Svalbard is polar bear land. Around the archipelago and the adjacent Franz Josef Land Archipelago, around 3,000 animals are said to be at home. In search of food, the powerful predators migrate all over the islands, which also brings them close to the settlements on the main island of Spitsbergen. But to protect the bears and the people there, the bears are chased off, which is usually not a big deal. But now two stations on the west coast have had a bear in their midst for several days, which could not be deterred despite intensive methods. This is not a very common situation.
Last week, stations along the west coast of Svalbard became the target of polar bear visits at several locations. On the one hand, the Dutch Arctic Station, which is located in Ny Ålesund, reported that a polar bear had examined the camp on Prinz Heinrichøya on 22 July, damaging one of the research cameras. At the same time, the Isfjord Radio station reported visits from a polar bear for several days. The station, which is located about 50 kilometres as the crow flies west of Longyearbyen at the entrance to isfjorden, was home to not only station staff at the time, but also to some tourists. After four days, the animal was last seen. But just two days later, the trapper station Farmhamna, about 35 kilometres north of Isfjord Radio, reported that a polar bear was sneaking around the station and was not impressed by the attempts to chase it off. Again and again the predator came back and examined the station in detail.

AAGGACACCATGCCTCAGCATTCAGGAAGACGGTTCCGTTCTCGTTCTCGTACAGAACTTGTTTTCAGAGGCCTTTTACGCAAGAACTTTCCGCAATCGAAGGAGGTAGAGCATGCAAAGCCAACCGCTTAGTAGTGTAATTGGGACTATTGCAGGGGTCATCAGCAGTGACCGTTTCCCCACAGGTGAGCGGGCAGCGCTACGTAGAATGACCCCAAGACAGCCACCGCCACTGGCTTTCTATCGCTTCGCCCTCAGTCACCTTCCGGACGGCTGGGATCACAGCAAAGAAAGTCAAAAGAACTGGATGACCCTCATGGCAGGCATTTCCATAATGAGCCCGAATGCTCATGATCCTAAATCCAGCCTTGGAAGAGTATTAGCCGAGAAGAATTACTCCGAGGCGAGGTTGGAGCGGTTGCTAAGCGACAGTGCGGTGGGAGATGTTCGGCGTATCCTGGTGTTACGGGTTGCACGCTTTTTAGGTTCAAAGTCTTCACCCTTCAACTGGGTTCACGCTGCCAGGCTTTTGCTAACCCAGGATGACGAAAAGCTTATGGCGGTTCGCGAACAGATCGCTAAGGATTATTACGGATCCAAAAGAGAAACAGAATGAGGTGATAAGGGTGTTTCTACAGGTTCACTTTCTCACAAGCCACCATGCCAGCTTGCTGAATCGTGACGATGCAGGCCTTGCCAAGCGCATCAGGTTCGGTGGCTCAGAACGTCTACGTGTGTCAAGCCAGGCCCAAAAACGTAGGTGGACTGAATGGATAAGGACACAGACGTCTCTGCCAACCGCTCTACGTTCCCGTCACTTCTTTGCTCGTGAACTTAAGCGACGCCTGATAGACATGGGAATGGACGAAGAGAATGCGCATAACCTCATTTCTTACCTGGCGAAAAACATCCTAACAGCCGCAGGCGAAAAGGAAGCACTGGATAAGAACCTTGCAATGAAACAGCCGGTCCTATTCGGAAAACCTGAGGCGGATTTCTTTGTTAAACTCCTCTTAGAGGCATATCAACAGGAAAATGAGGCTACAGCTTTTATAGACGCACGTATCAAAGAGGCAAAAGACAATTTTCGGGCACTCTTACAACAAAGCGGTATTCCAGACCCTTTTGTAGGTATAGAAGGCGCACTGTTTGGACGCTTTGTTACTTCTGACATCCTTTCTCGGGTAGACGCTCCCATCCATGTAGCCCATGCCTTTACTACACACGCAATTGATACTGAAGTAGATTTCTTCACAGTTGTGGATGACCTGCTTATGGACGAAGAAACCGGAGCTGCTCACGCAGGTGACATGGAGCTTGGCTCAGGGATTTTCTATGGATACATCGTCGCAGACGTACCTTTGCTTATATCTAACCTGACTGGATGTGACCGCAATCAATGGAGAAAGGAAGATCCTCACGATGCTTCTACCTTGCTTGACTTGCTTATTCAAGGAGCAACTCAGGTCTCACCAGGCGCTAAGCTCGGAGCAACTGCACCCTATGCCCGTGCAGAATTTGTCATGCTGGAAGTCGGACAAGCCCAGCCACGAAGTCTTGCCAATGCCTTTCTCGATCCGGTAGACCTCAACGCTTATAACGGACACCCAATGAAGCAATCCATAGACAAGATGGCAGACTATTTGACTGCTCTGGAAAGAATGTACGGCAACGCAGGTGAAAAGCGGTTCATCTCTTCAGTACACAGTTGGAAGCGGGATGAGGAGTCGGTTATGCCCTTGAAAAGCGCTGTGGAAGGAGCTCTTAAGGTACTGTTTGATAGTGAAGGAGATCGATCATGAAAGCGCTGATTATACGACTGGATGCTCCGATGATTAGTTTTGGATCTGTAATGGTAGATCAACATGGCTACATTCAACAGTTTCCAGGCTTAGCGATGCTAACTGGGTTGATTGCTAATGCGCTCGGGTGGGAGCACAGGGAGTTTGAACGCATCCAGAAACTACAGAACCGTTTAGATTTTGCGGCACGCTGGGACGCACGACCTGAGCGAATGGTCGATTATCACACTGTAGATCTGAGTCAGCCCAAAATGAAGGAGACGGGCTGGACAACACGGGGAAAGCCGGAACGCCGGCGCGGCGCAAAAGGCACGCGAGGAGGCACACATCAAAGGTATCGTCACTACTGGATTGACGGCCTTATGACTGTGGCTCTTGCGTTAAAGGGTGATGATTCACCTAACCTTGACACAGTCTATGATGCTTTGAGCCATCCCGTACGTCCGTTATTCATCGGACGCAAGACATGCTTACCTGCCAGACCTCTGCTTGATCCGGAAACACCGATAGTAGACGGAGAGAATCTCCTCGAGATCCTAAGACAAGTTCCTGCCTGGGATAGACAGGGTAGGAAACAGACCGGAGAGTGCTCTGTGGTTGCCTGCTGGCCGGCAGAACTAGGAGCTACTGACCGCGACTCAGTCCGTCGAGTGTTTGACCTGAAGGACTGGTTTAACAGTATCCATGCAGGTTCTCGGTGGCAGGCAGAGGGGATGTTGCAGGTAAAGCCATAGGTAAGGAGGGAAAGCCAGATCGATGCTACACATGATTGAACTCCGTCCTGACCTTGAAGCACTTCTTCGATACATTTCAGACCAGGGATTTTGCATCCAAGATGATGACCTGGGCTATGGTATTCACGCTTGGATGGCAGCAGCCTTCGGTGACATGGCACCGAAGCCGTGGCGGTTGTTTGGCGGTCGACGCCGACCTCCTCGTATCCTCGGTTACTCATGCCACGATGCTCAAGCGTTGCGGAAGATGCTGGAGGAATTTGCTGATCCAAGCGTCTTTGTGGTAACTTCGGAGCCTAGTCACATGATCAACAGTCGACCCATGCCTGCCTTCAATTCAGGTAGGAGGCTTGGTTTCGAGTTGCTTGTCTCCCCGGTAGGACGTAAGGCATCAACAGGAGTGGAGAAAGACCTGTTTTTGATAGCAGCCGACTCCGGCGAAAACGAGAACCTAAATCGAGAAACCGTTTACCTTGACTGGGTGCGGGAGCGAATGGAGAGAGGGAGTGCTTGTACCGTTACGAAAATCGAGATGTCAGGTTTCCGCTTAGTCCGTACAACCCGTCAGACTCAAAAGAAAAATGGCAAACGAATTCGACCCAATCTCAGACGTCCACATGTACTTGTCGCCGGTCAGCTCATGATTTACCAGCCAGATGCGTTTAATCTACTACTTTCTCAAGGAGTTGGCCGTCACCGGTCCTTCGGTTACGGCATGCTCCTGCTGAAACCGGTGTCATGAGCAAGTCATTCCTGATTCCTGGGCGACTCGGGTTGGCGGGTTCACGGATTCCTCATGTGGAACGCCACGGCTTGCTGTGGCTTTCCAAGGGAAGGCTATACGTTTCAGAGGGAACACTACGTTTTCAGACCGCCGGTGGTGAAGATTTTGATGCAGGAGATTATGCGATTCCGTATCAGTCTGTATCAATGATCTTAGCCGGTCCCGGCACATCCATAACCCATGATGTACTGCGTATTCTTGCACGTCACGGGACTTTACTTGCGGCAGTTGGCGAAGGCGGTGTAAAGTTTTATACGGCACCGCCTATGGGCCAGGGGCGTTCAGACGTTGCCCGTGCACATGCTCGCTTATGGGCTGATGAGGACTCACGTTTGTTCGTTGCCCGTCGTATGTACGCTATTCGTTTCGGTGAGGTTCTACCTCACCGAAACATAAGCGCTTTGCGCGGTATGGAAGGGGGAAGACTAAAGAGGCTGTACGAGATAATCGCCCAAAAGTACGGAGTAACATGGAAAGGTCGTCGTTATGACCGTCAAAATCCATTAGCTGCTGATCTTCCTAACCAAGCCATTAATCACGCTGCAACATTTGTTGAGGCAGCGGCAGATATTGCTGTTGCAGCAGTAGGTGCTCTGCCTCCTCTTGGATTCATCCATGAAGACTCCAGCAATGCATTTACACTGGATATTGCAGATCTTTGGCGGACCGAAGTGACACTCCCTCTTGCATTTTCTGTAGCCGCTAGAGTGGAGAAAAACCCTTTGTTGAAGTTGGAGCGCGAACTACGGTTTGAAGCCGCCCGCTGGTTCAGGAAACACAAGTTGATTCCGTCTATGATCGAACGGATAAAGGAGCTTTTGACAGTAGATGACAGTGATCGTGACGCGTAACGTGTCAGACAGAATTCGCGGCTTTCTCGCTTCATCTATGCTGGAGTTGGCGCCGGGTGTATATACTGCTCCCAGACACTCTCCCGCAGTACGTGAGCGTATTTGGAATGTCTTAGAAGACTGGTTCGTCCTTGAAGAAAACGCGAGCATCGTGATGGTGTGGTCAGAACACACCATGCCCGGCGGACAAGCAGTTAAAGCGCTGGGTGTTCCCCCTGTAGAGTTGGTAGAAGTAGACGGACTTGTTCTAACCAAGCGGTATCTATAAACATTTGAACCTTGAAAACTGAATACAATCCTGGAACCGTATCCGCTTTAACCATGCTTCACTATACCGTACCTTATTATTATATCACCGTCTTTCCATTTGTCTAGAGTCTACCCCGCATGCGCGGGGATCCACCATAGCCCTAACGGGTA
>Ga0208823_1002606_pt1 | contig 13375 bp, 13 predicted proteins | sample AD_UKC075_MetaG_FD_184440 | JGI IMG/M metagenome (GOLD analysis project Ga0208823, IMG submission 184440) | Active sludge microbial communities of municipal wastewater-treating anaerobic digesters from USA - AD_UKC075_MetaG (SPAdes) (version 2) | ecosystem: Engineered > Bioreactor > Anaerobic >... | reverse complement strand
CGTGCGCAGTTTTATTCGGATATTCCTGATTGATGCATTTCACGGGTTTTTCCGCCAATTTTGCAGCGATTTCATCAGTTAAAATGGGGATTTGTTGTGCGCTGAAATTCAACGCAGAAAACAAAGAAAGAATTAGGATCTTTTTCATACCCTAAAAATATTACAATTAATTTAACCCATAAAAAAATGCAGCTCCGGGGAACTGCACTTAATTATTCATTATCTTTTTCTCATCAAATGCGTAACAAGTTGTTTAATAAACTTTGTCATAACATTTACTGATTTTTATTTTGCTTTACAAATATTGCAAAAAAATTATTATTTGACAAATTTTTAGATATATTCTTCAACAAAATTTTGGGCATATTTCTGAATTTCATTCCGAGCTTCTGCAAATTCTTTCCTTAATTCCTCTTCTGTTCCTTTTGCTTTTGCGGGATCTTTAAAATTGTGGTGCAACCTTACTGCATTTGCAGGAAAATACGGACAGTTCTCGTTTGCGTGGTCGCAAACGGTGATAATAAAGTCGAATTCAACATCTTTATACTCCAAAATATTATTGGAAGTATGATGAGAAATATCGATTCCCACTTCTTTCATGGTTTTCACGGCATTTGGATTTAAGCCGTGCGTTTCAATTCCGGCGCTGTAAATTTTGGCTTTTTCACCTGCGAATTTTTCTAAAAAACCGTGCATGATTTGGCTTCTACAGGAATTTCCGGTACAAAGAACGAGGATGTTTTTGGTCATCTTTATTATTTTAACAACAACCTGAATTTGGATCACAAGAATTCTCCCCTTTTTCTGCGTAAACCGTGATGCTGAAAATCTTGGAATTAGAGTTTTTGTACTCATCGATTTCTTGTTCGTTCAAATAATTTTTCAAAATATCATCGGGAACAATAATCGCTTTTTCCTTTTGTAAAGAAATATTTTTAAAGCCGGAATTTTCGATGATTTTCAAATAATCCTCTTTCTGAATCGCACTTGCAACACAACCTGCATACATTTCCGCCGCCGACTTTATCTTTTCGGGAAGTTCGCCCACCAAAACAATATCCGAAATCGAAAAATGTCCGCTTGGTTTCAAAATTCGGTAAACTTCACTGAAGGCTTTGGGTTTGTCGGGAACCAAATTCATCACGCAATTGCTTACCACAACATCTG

“We also believe that this is the same bear – the modus operandi speaks for it very much.”Owners of Farmhamna
Both stations asked the Sysselmannen in Longyearbyen for help to drive the bear away. In both cases, as usual, the administration sent the helicopter to drive the animal back into the wild. But even these measures remained without the desired success, the polar bear reappeared after a few hours. It can be assumed that the polar bear was a different animal at Prinz Heinrichøya than at Cape Linné, as the two places are more than 100 kilometers apart as the crow flies. But the way the animal at the entrance to the Isfjorden had behaved in both cases implies that it may have been the same polar bear. This is also the opinion of the owners of Farmhamna, who already live on Svalbard for many years. “We also believe that this is the same bear – the modus operandi speaks for it very much.”
Visits by polar bears to human settlements on Svalbard are not uncommon. There usually is more coexistence between the two groups in most cases. Normally, the animals can be expelled from the settlements relatively quickly by flares and loud noises. Multiple visits on the same day are already rare, several times on several days in a row an exception. This year, Svalbard has seen several such cases of a polar bear repeatedly approaching the settlements. Several reports were reported around Longyearbyen: late last year, one animal was shot by the authorities in Longyearbyen, and another animal died a few months later after it had been captured and flown to the east. Both cases were further investigated by the authorities in retrospect, but also met with a great deal of external criticism.
Dr Michael Wenger, PolarJournal
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